People often ask me this question. It’s difficult to distill all my passions into a conversation soundbite, so I’m going to articulate them in this blog post.
Firstly, I’m most passionate about reading, writing, and book arts. I have a background in art. From time to time, I enjoy drawing, painting, collage, and found-object sculpture. I adore creation in all its forms. I love to cook, listen to music, watch films, dance, travel, et cetera. But I enjoy these interests at a deeper level. In conversation, I try to steer it in this direction. Strangely, I rarely discuss my ideas about philosophy, politics, or spirituality because they are too complex for mundane conversations. I never talk about the ideas behind my visual art or poetry; I find these things too personal.
I sometimes talk about my writing practice, but it’s difficult to go into detail. When I talk about this subject, I feel like I bore people. It is a challenge to explain all the moving pieces. Some close friends seem interested, but I never know if they are genuinely captivated or if they are merely being good friends. I’m unsure.
Anyway, I need to reveal more when I speak in conversations. I’m passionate about my spirituality. I had a decent conversation about magic last night—a topic that’s difficult to approach. People don't know much about the subject, so I feel like I’m leading these conversations. The depth of Rosicrucianism and Taoism makes it difficult to express these ideas to people, but I’m super passionate about both philosophies.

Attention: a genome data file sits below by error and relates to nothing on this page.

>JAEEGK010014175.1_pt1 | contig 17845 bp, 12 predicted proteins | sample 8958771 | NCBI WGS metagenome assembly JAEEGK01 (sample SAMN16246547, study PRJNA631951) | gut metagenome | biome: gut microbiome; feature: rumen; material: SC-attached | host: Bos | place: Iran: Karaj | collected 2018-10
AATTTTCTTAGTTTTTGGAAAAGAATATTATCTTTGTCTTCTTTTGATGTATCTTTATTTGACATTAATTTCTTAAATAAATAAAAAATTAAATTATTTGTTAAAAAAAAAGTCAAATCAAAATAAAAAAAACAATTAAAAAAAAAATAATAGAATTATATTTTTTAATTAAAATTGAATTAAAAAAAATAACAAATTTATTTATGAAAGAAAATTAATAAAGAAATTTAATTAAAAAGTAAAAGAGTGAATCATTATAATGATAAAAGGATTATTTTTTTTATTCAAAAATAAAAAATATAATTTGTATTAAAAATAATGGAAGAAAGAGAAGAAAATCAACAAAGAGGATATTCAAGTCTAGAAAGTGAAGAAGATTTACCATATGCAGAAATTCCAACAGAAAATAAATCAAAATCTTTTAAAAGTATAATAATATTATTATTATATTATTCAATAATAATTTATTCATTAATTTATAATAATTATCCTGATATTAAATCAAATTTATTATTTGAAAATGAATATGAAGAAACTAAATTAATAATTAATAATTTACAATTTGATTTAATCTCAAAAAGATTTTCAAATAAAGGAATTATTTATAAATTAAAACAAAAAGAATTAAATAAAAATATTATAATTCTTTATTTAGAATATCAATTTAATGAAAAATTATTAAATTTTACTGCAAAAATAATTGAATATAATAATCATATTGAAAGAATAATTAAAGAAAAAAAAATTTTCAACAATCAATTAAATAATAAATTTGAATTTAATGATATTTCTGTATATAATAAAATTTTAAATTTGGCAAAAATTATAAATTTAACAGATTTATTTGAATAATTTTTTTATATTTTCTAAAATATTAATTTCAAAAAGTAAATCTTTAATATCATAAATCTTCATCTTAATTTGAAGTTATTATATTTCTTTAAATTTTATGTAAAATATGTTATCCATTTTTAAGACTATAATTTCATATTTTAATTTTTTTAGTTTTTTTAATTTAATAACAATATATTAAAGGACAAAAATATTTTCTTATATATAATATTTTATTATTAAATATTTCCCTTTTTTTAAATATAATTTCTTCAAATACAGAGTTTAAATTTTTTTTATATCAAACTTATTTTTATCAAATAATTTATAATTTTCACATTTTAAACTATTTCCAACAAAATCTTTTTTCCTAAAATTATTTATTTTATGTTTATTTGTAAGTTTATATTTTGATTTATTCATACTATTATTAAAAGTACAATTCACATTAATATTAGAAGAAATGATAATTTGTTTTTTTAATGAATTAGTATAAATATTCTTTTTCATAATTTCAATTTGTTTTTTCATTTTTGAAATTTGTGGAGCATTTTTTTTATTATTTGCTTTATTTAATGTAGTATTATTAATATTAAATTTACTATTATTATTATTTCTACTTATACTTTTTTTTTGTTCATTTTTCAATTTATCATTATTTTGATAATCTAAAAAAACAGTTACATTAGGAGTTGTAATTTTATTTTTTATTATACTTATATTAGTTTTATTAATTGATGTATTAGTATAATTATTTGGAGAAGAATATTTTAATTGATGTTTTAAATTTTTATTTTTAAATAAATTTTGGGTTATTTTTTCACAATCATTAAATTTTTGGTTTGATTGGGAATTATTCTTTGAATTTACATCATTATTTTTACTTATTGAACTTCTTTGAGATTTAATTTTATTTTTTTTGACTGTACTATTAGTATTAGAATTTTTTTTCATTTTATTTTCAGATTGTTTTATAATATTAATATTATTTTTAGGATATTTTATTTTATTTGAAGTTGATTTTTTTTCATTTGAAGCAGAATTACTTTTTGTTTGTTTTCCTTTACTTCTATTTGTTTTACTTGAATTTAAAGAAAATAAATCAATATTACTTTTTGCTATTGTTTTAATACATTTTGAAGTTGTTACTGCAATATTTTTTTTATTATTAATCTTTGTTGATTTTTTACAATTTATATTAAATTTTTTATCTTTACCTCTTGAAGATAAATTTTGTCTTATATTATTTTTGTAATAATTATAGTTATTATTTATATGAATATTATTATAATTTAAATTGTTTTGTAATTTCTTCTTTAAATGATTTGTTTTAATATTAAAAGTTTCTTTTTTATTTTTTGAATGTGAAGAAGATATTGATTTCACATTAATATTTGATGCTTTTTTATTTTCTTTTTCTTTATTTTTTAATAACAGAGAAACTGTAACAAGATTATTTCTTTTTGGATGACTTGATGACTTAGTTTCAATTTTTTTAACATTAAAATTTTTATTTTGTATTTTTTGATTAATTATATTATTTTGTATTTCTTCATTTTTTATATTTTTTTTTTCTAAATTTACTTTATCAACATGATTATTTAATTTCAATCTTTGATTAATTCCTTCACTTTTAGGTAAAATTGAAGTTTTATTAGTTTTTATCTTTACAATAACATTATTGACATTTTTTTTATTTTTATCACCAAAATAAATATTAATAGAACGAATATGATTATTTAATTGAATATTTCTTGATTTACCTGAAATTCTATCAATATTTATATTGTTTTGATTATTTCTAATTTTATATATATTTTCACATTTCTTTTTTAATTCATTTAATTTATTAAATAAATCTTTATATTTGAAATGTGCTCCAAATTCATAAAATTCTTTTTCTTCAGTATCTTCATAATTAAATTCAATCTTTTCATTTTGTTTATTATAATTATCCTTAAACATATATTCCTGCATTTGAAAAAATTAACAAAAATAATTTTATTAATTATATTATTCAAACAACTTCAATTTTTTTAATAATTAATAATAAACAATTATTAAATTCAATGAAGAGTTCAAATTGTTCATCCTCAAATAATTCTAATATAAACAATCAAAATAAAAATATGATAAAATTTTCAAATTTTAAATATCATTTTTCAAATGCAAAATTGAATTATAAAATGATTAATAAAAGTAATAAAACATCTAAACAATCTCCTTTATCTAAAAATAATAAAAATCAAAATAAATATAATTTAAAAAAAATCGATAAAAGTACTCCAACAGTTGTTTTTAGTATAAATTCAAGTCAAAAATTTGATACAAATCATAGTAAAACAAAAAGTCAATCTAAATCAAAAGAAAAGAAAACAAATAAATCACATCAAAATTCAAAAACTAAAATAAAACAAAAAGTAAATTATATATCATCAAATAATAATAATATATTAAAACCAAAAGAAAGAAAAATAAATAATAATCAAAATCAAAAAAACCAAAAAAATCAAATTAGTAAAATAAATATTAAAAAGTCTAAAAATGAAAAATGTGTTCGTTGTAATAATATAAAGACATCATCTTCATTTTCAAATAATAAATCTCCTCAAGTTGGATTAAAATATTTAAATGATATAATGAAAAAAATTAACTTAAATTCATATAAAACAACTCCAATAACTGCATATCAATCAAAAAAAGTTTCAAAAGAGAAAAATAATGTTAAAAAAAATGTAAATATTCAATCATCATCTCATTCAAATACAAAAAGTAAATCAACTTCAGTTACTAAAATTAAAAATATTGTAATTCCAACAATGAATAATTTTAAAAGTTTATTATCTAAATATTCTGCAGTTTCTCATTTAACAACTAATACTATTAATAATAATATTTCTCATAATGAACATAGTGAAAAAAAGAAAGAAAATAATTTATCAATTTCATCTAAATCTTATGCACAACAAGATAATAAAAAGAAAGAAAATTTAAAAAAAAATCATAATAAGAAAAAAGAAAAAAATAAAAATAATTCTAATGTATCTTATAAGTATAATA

It’s enjoyable to talk about topics like these, but the older I get, the more specialized my interests become. It’s difficult because few people are interested in these more esoteric subjects, and even if they are, they often only have an introductory level of knowledge. It’s not their fault. Many of them are younger than me, so I don’t expect them to know much about these deeper topics. I was like that at their age.
Even so, I love talking about ideas, potentials, and possibilities. I’d much rather talk about personal evolution more than popular TV shows, movies, or computer games, but that’s what people often defer to in their conversations. I suppose it’s safer than deeper questions about existence or life, about your trials and defeats. I don’t know. I’m passionate about everything that I love. I don’t think people are passionate often. Maybe I’m different this way.
For example, when discussing music, I run into some roadblocks. Most people know I love music, but they prefer it at a more superficial level. I like to dig deep and find the hidden gems. I’m also a completist for my knowledge of a topic. Some would see this as a social currency, but I don’t look at it this way. If I speak about it, I want to understand it more thoroughly.
I want to know the history more deeply. I want to know the behind-the-scenes. That’s why I love documentaries, interviews, and journals. I’m fascinated by the process. Actually, one of my favorite assignments in college was a “process” exhibition. At a gallery in Portland, we had to show evidence of our thesis development. It was a behind-the-scenes before the finished product was unveiled. I found this rewarding and enlightening. Viewers don’t get to see the detritus or the convoluted process of creation that happens when an artist completes a project. There is a massive base under the water, but they only see the outcome.
Someday, I’d like to do a video about my writing process (you can find some more focused ones here), but it takes too much time to edit it all and still continue to write, publish, and market my work. That’s kind of what I find most frustrating about my internet videos. I enjoy thinking about what I will say and I wish I could devote more time to them. I appreciate this method better than trying to articulate my thoughts on the spot during a conversation. It’s just easier, more concise, and more focused.
Finally, what topics are you most passionate about? What are your struggles in articulating them in conversation? Post below in the comments. I’d like to know.